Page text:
The origins of the Covid-19 pandemic are still unknown, with many scientists now openly discussing whether the virus was engineered, or leaked from a Wuhan lab.
But a new theory gives an entirely different explanation.
Dr Jonathan Latham, the executive director of the US Bioscience Resource Project, believes that Covid-19 may have evolved in the body of an infected Chinese mineworker nearly a decade before the pandemic began.
Crucially, samples of the puzzling miner's disease were sent to viral researchers in Wuhan for study, from where they may have escaped into the population, he argues.
Dr Latham says the emergence of the Alpha variant in Kent last Autumn proves that the virus can make "strange evolutionary leaps" and quickly develop large numbers of mutations when inside an individual for a long time.
Earlier this year, Cambridge University concluded that the super-infectious Alpha variant probably evolved in a single immunocompromised patient who had the disease for many months.
Hundreds of mutations
Speaking at a BMJ webinar on the origins of the pandemic, Dr Latham said: "The theory requires many hundreds of mutations in one miner to turn into Sars-Cov-2. Decades were crammed into about six months.
"But we have heard of the surprising phenomenon of isolated cases of greatly accelerated evolution in viruses in Britain. As much evolution occurred in that one individual in England as had occurred in the millions of other infections.
"Our theory proposes that a similar evolution was happening inside the lungs of miners following the mystery disease in 2012 and argues that the virus leaked from a medical sample obtained from the miners infected by the outbreak."
In 2012, six miners who were shovelling bat guano in the Tongguan mineshaft in Mojiang, Yunnan, became seriously ill with a pneumonia-like illness that bore a striking similarity to Covid-19. Three of them died and the others were hospitalised for up to six months.
A Chinese researcher who investigated the deaths for his master's thesis concluded they were probably infected by a Sars-like coronavirus originating in horseshoe bats.
Virus discovered in caves
Just a year after the deaths, Wuhan scientists discovered a virus named RaTG13 in the same caves, which was later found to be a 96 per cent match for Covid-19, but must have diverged 40 years earlier.
However, the new theory suggests that the evolution from a virus such as RaTG13 could have occurred far more quickly inside the body of a miner.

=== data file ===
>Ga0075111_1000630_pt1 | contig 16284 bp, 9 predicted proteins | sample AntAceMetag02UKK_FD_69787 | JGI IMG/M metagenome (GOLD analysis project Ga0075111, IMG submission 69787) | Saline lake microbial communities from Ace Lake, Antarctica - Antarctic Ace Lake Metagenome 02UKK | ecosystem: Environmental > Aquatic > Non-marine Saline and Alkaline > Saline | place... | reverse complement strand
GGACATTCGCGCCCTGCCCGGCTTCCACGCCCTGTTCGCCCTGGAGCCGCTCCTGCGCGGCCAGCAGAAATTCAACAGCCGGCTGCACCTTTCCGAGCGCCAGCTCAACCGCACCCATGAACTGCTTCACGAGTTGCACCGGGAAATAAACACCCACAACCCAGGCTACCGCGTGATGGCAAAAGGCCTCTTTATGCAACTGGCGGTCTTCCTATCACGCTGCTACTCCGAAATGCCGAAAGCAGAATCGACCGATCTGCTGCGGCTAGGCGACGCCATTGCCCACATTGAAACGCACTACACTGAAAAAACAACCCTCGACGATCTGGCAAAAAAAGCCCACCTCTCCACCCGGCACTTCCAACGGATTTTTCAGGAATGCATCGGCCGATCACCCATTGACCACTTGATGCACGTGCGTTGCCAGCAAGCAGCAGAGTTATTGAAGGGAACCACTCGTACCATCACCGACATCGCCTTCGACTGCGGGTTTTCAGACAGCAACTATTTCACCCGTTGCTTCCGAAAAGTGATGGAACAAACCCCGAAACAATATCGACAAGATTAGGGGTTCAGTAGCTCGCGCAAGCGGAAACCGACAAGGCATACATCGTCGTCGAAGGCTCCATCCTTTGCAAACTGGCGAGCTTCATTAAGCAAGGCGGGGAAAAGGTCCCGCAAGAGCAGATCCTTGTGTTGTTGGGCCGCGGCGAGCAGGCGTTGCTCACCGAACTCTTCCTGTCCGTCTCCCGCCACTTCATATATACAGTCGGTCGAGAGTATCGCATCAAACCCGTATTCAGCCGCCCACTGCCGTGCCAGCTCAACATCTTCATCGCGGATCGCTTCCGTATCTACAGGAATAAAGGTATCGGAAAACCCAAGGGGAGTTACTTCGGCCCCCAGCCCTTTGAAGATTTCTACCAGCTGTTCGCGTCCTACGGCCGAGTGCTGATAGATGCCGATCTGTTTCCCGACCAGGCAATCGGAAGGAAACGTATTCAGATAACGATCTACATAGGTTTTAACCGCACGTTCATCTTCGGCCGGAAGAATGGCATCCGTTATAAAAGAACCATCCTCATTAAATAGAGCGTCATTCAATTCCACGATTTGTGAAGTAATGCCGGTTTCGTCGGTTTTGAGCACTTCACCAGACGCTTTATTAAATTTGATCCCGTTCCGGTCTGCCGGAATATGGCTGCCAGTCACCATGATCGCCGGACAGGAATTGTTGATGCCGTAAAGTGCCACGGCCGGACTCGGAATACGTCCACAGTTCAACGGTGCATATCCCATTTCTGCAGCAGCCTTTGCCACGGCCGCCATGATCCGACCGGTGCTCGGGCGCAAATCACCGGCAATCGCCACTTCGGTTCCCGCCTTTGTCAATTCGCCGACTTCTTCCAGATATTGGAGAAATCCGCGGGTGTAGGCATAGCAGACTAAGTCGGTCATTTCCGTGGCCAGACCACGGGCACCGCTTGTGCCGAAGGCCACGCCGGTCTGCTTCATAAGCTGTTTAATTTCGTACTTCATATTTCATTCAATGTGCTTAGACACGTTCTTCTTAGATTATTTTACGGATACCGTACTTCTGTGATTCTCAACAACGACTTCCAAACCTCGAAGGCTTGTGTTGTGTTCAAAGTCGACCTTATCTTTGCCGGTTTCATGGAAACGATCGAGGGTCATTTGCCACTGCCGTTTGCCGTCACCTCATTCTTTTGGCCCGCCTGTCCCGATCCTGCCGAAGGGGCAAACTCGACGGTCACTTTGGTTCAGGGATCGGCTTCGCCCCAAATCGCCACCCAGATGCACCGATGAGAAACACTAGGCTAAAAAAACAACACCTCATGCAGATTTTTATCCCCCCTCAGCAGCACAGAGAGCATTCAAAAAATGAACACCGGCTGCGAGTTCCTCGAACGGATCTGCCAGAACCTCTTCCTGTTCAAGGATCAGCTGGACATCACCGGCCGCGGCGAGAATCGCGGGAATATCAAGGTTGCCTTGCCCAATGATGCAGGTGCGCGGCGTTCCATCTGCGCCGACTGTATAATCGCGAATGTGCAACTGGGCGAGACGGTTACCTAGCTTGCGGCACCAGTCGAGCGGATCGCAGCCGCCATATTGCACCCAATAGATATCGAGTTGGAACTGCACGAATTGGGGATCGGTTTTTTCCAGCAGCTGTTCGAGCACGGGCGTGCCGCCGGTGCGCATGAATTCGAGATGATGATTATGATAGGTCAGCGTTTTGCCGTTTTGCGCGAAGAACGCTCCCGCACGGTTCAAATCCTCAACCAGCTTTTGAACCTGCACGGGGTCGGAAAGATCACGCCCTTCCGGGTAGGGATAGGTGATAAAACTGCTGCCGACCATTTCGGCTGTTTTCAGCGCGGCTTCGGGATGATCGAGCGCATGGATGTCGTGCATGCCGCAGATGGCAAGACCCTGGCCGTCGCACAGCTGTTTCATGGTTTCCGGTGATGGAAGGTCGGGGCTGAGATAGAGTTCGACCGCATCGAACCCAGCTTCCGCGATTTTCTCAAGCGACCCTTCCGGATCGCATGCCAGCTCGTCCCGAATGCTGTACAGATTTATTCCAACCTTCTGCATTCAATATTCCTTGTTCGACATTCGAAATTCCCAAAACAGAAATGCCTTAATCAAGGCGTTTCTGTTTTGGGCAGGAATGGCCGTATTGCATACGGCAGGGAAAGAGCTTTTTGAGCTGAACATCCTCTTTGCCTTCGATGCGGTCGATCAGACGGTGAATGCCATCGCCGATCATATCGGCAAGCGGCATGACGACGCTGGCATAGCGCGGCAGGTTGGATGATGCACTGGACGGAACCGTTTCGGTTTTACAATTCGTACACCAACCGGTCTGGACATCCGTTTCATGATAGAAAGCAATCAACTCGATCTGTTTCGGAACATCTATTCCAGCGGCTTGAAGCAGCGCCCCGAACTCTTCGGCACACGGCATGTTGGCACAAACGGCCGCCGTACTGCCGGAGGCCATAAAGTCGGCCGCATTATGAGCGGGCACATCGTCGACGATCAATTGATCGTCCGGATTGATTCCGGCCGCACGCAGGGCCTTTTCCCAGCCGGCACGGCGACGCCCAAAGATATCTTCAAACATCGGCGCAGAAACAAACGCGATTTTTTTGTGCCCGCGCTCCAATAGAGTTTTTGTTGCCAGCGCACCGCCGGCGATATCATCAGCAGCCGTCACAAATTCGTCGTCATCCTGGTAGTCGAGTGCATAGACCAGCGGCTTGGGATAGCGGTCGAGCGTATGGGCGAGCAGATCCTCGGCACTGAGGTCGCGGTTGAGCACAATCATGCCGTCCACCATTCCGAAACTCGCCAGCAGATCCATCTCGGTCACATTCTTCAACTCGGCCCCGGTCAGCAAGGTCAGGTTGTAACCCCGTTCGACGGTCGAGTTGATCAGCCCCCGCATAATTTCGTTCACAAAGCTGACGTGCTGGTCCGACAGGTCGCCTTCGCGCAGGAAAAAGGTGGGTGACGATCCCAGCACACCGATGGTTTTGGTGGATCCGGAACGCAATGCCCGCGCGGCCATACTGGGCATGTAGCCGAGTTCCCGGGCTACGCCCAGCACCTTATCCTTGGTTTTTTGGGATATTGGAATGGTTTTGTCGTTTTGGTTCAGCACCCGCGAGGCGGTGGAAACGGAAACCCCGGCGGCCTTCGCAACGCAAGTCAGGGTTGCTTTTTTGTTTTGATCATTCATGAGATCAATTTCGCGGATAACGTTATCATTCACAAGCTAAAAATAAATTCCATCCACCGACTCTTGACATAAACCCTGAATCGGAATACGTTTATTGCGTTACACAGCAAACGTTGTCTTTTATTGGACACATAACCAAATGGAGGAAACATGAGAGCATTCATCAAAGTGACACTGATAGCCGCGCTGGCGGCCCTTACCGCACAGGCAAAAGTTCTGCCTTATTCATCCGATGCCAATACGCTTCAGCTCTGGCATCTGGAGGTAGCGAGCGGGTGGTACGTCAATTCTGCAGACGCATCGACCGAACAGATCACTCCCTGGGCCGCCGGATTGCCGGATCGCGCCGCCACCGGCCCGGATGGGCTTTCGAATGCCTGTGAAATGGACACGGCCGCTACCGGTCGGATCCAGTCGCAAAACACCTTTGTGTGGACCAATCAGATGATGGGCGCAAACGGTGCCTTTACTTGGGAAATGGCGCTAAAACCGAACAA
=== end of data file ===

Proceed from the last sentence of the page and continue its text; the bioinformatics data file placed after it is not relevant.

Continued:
"We know that coronaviruses were diverse and abundant near the mine, and we know that some of the miners underwent lengthy hospitalisations," added Dr Latham.
"Their treatment lasted six months and allowed the evolution of novel adapted human coronaviruses.
"We know many medical samples were sent to the Wuhan institute of Virology, so the question is, what was in the samples, and what was done with any viruses that were found?"
Scientists investigating the origin of the pandemic have repeatedly asked for details of virus sequences housed and studied at the Wuhan Institute of Virology. But a database containing details of the samples was taken offline shortly before the pandemic began.
Alison Young, the Hurley Chair in Public Affairs Reporting at the Missouri School of Journalism, also told the webinar that lab leaks of dangerous viruses were common throughout the world, and had previously led to outbreaks.
"One of the arguments is that lab experiments are extremely rare events," she said. "Lab accidents are not rare. In the US in 2020 there were 134 reported lab exposure incidences of viruses, bacteria and toxins that the US government regulates.
"Lab accidents and exposures happen frequently."
She pointed to the 2007 outbreak of foot and mouth disease in England which occurred after sewage leaked from an Institute for Animal Health (IAH) lab at Pirbright in Surrey as well as leaks of the original Sars virus in China. But she said many lab leaks went unreported.
"Laboratories do not like making their leaks public," she added.
French genome analyst Dr Jacques van Helden, who recently co-authored a letter in the Lancet calling for an objective debate on the origins of Covid-19, said new regulation was needed to stop labs from doing work that could spark a pandemic.
"I want to understand what really happened and so far I don't think we have the answer," he said.
"We need to revise our internal regulations. Irrespective of the origin of this virus we know there are several labs doing experiments of concern because they are generating viruses that are potential pandemics."
His views were also echoed this week by Kevin Esvelt of MIT, who helped invent gene drive technology.
Writing on Twitter, Dr Esvelt said: "It doesn't matter whether it actually came from a lab - mere plausibility is enough. No nuclear warhead could kill as many people as Sars-CoV-2.
"Pandemic virus discovery equals disseminating blueprints for nuke-equivalents accessible to individuals. Let's not."